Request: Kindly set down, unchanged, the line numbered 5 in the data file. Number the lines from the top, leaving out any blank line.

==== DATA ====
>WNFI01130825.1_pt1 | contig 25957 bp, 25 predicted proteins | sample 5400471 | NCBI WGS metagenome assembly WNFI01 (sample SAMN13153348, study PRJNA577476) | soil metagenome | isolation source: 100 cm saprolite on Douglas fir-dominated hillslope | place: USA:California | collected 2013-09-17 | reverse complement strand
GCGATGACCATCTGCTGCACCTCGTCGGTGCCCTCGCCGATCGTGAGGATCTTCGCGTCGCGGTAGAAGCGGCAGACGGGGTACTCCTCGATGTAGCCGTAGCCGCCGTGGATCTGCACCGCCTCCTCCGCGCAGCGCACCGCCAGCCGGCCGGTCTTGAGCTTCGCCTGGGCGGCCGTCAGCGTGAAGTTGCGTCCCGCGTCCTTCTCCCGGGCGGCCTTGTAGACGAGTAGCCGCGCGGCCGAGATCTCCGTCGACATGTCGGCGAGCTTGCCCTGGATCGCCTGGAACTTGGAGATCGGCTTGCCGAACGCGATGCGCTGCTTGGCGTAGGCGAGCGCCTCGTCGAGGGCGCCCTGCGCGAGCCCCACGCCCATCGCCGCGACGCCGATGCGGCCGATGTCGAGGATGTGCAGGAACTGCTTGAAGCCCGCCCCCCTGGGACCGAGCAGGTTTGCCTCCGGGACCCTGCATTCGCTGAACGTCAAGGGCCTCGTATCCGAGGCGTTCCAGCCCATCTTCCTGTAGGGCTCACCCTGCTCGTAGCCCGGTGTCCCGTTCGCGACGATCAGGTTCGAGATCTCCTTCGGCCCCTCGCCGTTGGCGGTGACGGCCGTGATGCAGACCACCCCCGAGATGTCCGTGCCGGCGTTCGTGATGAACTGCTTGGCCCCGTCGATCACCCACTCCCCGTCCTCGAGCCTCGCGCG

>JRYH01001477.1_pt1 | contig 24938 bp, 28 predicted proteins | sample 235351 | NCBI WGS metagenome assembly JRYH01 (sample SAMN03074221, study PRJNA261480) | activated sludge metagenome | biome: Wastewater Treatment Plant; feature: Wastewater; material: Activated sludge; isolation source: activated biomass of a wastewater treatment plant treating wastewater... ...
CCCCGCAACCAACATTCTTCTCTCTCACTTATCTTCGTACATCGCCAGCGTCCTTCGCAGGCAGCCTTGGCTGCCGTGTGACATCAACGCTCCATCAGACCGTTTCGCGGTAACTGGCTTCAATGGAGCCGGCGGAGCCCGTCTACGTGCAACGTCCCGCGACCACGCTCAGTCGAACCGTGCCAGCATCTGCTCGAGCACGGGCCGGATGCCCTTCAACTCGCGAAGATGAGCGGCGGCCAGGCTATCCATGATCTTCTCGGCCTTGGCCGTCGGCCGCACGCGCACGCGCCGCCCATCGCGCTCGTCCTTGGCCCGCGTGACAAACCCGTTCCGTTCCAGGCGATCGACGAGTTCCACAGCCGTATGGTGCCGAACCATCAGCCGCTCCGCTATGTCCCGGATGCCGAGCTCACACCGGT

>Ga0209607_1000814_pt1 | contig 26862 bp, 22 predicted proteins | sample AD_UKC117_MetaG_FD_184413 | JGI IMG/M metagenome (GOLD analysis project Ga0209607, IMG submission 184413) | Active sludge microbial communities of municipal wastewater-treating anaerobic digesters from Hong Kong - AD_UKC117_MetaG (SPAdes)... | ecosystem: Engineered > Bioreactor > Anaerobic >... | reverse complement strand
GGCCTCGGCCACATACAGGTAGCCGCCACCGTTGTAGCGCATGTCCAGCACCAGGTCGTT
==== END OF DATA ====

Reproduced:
>Ga0209607_1000814_pt1 | contig 26862 bp, 22 predicted proteins | sample AD_UKC117_MetaG_FD_184413 | JGI IMG/M metagenome (GOLD analysis project Ga0209607, IMG submission 184413) | Active sludge microbial communities of municipal wastewater-treating anaerobic digesters from Hong Kong - AD_UKC117_MetaG (SPAdes)... | ecosystem: Engineered > Bioreactor > Anaerobic >... | reverse complement strand